A WHO research has revealed that people living in wealthier nations are more depressed than those in relatively poorer ones.
According to research, India was recorded to be the nation with the highest rate of depression in the world at 36%, making it an exception to the rule. The booming democracy is going through an unprecedented socio-economic change, which often becomes the reason for depression.
In France, the Netherlands, and America, more than 30% of people suffered from a “major depressive mode” which was far higher than China’s figure of 12%. People in wealthier countries were also more likely to be disabled by depression.
The WHO found that one in seven people in rich countries are likely to get depression over their lifetime, which is equivalent to 15%. One in nine people (11%) in middle and low income countries are likely to experience depression within their lifetime.
Following India, France and the United States had the highest rates of reported depression. 21% of people in France and 19.2% of people in the U.S. reported having an extended period of depression within their lifetime. The lowest rates of depression included China (6.5%) and Mexico (8%).
An average of 15% of people in wealthy countries reported having an episode, compared to 11% of people in low income countries.
The higher percentage of depression reported by people in wealthier countries may reflect differences in societal expectations for a good life.
“There are a lot of people in the U.S. who say they aren’t satisfied with their lives. U.S. expectations know no bounds and people in other countries are just happy to have a meal on the table,” said study co-author Ronald Kessler, a professor of health care policy at Harvard.
Depression is the third largest contributor to lowered productivity in the workplace, according to Kessler.
Researchers took into account both clinical depression and types of mild depression. Clinical depression is a biological condition which leads to low self-esteem and loss of interest in otherwise enjoyable activities. Types of mild depression can be situational or caused by environmental influences. The latter was likely the cause of higher rates in the U.S. and France, Kessler said.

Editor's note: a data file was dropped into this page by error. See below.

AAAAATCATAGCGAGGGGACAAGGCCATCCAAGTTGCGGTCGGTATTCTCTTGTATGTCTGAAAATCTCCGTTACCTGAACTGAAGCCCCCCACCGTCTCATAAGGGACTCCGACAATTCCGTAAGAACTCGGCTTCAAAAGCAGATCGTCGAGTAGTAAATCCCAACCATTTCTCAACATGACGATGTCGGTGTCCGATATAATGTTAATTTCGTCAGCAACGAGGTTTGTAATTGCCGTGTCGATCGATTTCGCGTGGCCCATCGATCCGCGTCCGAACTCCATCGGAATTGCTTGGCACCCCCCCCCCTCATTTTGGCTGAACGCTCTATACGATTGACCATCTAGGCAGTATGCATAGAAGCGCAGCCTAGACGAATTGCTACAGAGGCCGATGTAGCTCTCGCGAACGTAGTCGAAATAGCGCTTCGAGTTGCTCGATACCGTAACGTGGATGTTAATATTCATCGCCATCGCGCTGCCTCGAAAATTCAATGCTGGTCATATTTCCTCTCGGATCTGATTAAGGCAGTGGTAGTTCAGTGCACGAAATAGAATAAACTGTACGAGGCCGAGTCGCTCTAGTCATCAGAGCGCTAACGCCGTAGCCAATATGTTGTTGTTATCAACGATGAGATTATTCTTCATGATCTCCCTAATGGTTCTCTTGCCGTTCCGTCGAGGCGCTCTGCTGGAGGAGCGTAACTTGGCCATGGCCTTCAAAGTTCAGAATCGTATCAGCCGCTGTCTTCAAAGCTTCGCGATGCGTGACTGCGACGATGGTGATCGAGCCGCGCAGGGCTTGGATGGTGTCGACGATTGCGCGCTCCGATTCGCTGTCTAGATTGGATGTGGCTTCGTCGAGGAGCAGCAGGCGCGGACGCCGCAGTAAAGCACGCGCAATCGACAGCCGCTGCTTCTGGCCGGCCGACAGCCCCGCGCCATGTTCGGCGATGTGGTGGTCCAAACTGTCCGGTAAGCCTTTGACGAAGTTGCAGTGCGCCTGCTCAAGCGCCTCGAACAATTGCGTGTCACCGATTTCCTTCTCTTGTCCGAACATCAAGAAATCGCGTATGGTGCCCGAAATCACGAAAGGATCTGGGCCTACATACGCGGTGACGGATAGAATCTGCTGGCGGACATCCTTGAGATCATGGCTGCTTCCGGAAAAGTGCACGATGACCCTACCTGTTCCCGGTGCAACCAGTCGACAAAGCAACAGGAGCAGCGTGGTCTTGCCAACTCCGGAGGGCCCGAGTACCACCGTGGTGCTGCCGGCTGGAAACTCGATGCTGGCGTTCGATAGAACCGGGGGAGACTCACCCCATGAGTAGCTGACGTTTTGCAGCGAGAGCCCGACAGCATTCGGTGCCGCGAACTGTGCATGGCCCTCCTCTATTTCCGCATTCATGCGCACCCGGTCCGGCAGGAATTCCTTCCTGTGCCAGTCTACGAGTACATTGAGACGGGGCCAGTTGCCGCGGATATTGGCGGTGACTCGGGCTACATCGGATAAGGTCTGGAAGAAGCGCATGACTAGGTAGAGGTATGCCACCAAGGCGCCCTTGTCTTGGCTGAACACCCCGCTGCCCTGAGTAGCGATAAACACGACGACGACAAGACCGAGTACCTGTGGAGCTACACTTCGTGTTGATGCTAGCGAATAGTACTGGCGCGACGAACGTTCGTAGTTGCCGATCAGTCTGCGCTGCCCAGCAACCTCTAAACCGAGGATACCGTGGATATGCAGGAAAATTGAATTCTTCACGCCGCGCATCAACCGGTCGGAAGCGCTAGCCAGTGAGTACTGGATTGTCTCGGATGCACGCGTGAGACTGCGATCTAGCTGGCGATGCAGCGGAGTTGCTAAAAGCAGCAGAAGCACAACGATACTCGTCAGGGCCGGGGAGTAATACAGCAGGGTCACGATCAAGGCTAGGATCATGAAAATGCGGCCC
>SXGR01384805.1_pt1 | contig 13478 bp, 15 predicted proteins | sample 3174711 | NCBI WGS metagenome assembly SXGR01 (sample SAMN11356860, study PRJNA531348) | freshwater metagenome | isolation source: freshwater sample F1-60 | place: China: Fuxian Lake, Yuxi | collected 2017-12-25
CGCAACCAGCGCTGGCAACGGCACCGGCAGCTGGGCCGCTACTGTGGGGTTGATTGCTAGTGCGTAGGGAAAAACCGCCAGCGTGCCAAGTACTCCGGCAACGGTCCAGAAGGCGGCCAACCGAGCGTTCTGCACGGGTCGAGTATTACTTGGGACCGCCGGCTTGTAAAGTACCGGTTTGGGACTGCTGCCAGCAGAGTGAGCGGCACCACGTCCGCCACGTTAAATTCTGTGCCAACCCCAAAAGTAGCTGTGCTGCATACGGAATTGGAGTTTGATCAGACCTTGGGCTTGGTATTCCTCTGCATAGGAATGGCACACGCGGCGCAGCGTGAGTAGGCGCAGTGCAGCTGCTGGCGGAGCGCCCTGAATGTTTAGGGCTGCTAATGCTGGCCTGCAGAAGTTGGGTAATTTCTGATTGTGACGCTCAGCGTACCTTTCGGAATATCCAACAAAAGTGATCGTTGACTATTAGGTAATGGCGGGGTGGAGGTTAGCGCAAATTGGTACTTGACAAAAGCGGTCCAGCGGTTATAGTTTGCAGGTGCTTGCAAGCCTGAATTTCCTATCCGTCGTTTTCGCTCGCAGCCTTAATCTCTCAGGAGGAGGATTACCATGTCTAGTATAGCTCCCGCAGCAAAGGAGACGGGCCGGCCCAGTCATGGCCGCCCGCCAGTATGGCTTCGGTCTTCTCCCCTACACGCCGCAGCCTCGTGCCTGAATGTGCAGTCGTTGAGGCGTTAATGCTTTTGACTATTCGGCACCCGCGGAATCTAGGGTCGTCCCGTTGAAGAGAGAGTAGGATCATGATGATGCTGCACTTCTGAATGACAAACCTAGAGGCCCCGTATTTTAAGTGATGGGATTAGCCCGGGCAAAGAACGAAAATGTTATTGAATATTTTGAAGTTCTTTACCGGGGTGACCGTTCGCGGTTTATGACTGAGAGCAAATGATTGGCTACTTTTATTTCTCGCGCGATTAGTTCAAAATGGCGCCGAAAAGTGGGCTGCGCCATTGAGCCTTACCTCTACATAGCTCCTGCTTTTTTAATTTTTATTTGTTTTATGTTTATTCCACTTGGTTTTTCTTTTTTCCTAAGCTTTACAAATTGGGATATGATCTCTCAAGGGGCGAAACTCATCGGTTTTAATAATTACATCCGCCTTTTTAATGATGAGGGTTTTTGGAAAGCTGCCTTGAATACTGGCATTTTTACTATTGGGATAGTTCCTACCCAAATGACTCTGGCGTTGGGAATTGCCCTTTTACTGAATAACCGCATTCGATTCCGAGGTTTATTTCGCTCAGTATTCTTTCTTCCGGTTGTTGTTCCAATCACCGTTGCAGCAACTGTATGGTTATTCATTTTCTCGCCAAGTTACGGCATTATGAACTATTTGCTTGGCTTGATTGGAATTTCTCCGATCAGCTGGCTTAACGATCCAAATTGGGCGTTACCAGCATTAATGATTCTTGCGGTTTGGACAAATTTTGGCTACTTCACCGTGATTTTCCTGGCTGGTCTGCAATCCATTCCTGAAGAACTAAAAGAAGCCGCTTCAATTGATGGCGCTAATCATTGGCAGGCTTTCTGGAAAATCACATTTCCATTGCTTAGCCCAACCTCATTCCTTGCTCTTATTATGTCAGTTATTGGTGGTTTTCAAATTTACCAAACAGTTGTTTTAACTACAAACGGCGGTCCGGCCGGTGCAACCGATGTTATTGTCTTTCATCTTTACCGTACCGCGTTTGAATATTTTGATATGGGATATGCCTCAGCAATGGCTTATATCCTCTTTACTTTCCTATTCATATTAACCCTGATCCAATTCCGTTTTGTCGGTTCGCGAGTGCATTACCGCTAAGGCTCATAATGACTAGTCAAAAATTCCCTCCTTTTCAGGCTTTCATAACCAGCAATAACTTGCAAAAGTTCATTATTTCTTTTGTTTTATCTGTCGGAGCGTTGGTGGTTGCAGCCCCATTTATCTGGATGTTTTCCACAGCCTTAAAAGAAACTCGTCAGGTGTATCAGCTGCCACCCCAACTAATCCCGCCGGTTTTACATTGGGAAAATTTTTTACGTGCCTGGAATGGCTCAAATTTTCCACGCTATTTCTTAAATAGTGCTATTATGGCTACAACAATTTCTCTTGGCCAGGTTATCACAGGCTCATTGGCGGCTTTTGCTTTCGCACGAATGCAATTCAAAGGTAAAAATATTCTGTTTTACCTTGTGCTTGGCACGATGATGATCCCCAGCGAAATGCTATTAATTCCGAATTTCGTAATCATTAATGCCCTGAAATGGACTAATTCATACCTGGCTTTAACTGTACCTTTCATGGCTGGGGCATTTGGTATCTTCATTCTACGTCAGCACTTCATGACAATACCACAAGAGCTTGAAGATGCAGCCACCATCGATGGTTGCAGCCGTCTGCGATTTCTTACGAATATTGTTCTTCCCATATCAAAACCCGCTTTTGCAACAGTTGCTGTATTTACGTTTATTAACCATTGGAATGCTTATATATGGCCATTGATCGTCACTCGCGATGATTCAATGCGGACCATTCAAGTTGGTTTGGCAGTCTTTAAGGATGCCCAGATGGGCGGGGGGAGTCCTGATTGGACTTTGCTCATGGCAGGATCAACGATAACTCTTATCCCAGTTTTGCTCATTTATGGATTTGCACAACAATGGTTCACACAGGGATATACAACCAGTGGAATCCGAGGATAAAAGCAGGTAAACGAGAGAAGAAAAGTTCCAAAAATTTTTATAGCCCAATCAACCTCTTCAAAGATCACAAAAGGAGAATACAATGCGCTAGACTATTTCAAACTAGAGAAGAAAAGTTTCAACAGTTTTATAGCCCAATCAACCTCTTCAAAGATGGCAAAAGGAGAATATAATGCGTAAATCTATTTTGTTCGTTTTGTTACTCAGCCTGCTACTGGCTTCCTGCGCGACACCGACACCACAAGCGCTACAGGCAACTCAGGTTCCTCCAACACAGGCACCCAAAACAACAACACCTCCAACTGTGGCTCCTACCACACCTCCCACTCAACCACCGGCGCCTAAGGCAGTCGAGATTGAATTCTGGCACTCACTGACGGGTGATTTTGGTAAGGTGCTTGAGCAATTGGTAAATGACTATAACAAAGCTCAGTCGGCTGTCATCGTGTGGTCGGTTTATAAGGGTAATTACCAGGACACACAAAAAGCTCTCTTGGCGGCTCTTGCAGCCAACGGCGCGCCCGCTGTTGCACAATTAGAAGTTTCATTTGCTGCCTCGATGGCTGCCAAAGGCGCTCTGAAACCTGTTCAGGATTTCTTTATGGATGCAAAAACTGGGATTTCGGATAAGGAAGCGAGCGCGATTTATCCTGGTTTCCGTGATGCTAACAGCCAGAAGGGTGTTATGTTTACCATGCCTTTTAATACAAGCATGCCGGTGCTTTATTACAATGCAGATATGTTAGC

“There’s no change in biological depression, but what’s going up is the more mild depression,” Kessler said. “Objective things haven’t changed. We have an expectation that everything’s going to turn out perfect but it doesn’t.”
Scientists from twenty different institutions worldwide worked with the WHO’s World Mental Health Survey Initiative, obtaining data by interviewing 89,037 people in 18 different countries from 2000 to 2005. Trained interviewers spoke with respondents in person or over the phone about traumatic events in that person’s life, substance abuse, relationships, happiness, and other factors that could influence mental health.
The report also found that women were twice as likely to experience depression, and the strongest link to depression was separation or divorce from a partner.
It is unclear what exactly accounts for the pattern but the richest countries in the world tend to have the highest levels of income inequality, which has been linked to higher rates of depression.
The authors also explained that poorer people may be less likely to recall or relate episodes of depression from their past. Comparing depression rates among different countries is challenging because survey particpants may be influenced by cultural norms (never speaking about depression) or their interactions with the interviewer.
“There are significant disparities across countries in terms of the availability and social acceptance of mental health care for depression,” says Timothy Classen, economic professor at Loyola University. He noted that there tends to be more stigma surrounding depression in a country like Japan than in the U.S. Classen says this may explain why Japan has a higher suicide rate, even though its depression rates in the study were three to four times lower than those in the U.S.
Different age groups appeared to fare better than others depending on a country’s level of affluence. For instance, older adults in high-income countries generally had lower rates of depression than their younger counterparts, while the trend was reversed in several poorer countries.
In a country like the Ukraine, “older people have enormous pressure on them and they don’t have enough money to live and take care of grandchildren and health problems. Their lives are extremely difficult relative to older people in this country,” explained Evelyn Bromet, lead author of the study.
Hopefully the study findings will help countries identify their own high-risk populations, whether it’s older adults in Ukraine or young divorced women in Japan.
“I hope people in these countries will start thinking about social and medical support for these groups in particular, and what they can do to prevent depression in the future,” Bromet said.